2. Which instruments do you play?
I can play guitars, piano, a little bit bass and drums. I’d love to improve with drums, I love them so much.

3. What was the first tune(s) you learned?
Well, “In the air tonight” on drums! I perfectly remember I learned Eric Clapton’s “Cocaine” on guitar as my first tune, but I can’t remember on piano.

4. Is your family musical?
Well, yes, it is.

5. Describe your family member’s musical interests and abilities.
My mother loves to sing and sometimes she goes with her musician friends to play in some pubs. They play acoustic jazz covers.
My brother plays electronic music, from trap to house, techno, nu disco. He’s really good with production.

6. Which famous musicians do you admire? Why?
I admire and love everything what belongs to my childhood: Phil Collins, Michael Jackson, Italo Disco, Tears for fears. They’re like a part of me.

7. Which famous musicians have you learned from?
I’ve learned a lot of from The Cure and Ludovico Einaudi. Strange to say them together ’cause they’re totally different, but they’re definitely my “teachers”.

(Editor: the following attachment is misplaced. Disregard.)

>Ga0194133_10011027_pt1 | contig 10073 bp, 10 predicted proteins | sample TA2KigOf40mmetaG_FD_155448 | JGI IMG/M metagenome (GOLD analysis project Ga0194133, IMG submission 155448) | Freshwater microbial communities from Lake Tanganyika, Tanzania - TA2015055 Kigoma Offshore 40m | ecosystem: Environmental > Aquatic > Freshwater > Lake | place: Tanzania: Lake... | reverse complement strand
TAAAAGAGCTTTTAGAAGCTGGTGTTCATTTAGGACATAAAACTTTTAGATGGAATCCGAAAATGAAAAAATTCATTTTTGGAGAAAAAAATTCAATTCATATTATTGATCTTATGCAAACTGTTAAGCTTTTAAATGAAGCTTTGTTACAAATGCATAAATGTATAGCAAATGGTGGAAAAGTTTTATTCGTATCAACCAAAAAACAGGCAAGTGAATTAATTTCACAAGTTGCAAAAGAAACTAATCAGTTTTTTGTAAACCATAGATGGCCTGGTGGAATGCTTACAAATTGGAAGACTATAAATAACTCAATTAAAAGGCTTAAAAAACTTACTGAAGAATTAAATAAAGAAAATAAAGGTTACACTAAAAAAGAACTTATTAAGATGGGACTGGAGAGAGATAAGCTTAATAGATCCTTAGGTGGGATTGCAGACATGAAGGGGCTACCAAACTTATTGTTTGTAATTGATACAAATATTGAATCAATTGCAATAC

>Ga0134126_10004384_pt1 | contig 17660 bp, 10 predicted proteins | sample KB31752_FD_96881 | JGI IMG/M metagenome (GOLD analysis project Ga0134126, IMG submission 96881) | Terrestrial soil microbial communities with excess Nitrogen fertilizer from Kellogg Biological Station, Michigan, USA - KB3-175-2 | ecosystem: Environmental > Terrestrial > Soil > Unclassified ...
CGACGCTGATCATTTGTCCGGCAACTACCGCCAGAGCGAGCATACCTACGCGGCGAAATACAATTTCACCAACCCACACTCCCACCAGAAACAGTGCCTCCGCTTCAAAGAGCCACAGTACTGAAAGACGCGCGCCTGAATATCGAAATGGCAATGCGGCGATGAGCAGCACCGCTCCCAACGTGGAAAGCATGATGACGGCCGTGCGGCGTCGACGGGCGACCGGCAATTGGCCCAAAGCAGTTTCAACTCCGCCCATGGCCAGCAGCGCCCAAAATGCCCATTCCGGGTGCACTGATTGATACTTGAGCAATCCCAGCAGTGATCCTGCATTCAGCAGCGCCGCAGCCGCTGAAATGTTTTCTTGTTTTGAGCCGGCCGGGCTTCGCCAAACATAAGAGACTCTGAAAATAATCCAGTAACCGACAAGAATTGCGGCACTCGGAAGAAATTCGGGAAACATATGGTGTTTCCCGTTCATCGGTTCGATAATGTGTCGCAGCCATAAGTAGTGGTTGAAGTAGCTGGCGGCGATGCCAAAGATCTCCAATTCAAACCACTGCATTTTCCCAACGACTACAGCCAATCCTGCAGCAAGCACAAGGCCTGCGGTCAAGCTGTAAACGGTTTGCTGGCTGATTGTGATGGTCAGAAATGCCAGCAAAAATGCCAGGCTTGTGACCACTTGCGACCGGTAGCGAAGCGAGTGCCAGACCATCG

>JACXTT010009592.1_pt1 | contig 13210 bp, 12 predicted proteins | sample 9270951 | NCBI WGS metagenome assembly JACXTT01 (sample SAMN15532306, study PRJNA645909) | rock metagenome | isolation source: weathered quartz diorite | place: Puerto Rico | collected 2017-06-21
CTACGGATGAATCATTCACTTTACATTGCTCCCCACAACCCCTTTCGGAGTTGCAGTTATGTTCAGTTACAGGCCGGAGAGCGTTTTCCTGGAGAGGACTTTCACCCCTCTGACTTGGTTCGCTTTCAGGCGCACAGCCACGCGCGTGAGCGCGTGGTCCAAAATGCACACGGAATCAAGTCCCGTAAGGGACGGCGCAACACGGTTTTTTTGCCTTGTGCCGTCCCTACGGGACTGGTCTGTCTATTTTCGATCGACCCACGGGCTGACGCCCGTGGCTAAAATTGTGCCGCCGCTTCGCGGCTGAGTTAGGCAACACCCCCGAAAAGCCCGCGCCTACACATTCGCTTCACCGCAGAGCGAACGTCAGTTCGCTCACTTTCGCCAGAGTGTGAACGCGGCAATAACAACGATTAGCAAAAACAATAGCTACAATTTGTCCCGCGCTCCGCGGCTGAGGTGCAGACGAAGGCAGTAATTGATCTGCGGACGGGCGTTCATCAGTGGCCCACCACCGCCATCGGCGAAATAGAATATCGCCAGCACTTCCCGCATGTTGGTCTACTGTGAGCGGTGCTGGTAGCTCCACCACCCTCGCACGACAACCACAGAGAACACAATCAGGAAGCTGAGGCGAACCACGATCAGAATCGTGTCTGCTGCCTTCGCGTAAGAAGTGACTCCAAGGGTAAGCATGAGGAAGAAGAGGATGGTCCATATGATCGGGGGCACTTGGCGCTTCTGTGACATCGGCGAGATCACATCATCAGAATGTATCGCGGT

8. Who was your first teacher? Other teachers?
I had a piano teacher on music school and she was a milf. Yeah.

9. Describe your first instrument. Other instruments.
Are the wood spoons an instrument? If not, my first one was a cute Casio keyboard (can’t remember the model, something similar to a Casio CT-680) where I learned to move my little fingers. I still have it in my mother’s flat.

10. What are your fondest musical memories? In your house? In your neighborhood or town?
Sure my first band where I played in my teenage. We played some Green Day, Oasis, Rem, Blur. It was my first experience to play with someone and it was just a hobby, we never performed live and never wanted, but it was a wonderful way to learn and spend time with company who shares a common passion.

11. Were you influenced by old records & tapes? Which ones?